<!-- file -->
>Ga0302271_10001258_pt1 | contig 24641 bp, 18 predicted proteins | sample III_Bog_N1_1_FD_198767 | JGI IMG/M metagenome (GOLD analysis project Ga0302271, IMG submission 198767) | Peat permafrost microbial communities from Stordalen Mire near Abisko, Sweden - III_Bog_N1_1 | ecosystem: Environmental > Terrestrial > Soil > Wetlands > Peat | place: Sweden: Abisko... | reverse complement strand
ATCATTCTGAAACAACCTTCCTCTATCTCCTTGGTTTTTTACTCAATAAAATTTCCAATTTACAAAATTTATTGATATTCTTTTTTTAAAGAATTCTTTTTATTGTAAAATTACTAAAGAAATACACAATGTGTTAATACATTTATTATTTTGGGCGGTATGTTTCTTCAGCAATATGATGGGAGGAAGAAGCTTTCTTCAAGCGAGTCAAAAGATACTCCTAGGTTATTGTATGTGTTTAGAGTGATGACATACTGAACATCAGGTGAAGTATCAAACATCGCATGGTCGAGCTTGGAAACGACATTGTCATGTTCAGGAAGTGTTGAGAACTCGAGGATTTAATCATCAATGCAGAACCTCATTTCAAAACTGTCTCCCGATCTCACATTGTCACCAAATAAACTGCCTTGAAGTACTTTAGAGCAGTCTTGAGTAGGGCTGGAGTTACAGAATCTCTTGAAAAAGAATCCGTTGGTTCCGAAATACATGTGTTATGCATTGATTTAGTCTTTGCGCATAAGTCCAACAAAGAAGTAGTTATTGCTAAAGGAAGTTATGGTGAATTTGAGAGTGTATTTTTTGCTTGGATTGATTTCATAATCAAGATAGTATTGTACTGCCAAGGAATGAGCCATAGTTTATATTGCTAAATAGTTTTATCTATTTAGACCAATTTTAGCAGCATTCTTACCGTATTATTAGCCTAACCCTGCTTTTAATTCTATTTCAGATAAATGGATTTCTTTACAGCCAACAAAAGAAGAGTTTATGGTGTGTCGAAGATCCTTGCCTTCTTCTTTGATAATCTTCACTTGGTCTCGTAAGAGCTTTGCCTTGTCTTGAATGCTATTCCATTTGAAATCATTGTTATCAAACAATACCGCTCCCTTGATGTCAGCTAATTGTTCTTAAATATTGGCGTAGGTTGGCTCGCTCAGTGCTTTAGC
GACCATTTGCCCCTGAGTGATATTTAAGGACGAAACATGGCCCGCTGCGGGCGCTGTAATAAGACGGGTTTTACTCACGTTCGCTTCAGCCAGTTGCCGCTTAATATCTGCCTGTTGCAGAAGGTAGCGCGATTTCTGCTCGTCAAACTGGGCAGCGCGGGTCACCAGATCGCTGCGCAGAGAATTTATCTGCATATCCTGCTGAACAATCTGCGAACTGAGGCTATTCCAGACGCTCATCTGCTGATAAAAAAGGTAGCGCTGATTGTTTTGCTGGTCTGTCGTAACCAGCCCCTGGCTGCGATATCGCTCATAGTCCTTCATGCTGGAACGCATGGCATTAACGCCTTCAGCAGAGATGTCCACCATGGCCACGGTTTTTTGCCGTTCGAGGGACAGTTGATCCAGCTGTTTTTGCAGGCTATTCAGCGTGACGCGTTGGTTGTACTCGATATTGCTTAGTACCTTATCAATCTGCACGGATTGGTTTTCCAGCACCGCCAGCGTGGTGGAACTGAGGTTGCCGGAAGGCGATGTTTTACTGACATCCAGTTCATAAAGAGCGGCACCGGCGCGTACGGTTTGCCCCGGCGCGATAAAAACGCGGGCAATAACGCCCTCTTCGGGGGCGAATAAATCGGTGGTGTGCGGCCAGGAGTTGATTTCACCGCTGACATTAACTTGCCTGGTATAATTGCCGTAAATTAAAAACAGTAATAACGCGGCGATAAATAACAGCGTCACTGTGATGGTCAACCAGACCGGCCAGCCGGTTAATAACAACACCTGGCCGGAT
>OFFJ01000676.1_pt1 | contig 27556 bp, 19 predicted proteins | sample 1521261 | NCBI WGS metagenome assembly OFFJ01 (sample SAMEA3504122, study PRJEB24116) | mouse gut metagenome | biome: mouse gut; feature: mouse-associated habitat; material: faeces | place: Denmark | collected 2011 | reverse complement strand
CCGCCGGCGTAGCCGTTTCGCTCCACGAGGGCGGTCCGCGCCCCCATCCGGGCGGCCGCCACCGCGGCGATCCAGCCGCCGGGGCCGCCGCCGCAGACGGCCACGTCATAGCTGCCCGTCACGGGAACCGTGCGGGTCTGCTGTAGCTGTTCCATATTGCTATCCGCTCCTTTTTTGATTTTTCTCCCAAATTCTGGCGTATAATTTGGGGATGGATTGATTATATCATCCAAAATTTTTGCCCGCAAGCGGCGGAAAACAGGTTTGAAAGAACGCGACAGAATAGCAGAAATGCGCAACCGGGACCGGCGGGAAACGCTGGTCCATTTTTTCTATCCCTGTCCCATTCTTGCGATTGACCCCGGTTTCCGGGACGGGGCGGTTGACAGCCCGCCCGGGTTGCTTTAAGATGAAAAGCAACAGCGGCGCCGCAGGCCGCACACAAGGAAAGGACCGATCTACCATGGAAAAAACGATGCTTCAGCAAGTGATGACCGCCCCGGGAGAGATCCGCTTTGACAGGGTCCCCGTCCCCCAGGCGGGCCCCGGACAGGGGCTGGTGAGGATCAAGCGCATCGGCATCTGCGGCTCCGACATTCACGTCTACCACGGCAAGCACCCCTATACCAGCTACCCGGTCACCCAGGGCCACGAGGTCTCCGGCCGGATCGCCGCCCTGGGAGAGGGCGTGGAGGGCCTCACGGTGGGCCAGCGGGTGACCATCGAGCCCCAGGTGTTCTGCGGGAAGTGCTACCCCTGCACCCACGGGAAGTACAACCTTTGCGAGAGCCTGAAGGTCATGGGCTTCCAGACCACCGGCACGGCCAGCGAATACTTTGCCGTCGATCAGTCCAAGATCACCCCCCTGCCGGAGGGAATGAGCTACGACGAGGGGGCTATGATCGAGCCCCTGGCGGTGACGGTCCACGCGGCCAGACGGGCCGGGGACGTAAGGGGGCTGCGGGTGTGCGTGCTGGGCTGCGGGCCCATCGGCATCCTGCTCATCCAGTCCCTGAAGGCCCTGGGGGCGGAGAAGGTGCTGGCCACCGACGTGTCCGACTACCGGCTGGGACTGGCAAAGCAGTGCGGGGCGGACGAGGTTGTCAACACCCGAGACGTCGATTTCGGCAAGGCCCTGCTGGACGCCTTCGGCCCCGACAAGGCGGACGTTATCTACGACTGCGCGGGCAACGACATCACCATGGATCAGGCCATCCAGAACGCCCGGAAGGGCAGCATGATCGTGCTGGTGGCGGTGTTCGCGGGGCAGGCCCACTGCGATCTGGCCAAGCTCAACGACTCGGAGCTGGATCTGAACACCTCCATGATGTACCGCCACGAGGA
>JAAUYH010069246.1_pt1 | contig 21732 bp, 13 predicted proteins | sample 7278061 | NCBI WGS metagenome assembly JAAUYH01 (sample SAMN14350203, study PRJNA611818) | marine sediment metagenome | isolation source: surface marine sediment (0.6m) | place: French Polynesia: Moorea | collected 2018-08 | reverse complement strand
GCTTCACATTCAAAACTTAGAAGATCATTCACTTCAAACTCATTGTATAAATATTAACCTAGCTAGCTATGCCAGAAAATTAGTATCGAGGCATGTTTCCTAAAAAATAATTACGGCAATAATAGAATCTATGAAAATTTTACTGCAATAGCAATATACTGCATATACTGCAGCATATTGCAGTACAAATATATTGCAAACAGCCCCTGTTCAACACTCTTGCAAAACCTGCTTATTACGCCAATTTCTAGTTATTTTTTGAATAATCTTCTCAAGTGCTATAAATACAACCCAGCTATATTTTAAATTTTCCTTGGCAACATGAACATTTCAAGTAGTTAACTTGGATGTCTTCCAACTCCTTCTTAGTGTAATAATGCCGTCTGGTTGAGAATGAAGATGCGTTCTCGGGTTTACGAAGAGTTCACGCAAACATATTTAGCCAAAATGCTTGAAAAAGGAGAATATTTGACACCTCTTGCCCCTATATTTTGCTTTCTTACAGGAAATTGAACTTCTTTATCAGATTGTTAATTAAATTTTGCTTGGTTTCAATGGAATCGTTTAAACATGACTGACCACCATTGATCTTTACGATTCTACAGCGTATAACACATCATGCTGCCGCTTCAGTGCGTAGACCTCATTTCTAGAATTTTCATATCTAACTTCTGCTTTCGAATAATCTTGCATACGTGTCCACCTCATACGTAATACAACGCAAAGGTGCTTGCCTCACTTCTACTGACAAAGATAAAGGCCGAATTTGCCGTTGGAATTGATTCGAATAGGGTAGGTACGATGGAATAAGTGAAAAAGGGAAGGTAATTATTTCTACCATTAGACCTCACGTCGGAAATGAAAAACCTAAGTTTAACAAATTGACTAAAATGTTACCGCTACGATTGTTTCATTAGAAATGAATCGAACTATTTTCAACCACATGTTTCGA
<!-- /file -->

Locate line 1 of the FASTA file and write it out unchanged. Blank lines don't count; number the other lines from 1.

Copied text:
>Ga0302271_10001258_pt1 | contig 24641 bp, 18 predicted proteins | sample III_Bog_N1_1_FD_198767 | JGI IMG/M metagenome (GOLD analysis project Ga0302271, IMG submission 198767) | Peat permafrost microbial communities from Stordalen Mire near Abisko, Sweden - III_Bog_N1_1 | ecosystem: Environmental > Terrestrial > Soil > Wetlands > Peat | place: Sweden: Abisko... | reverse complement strand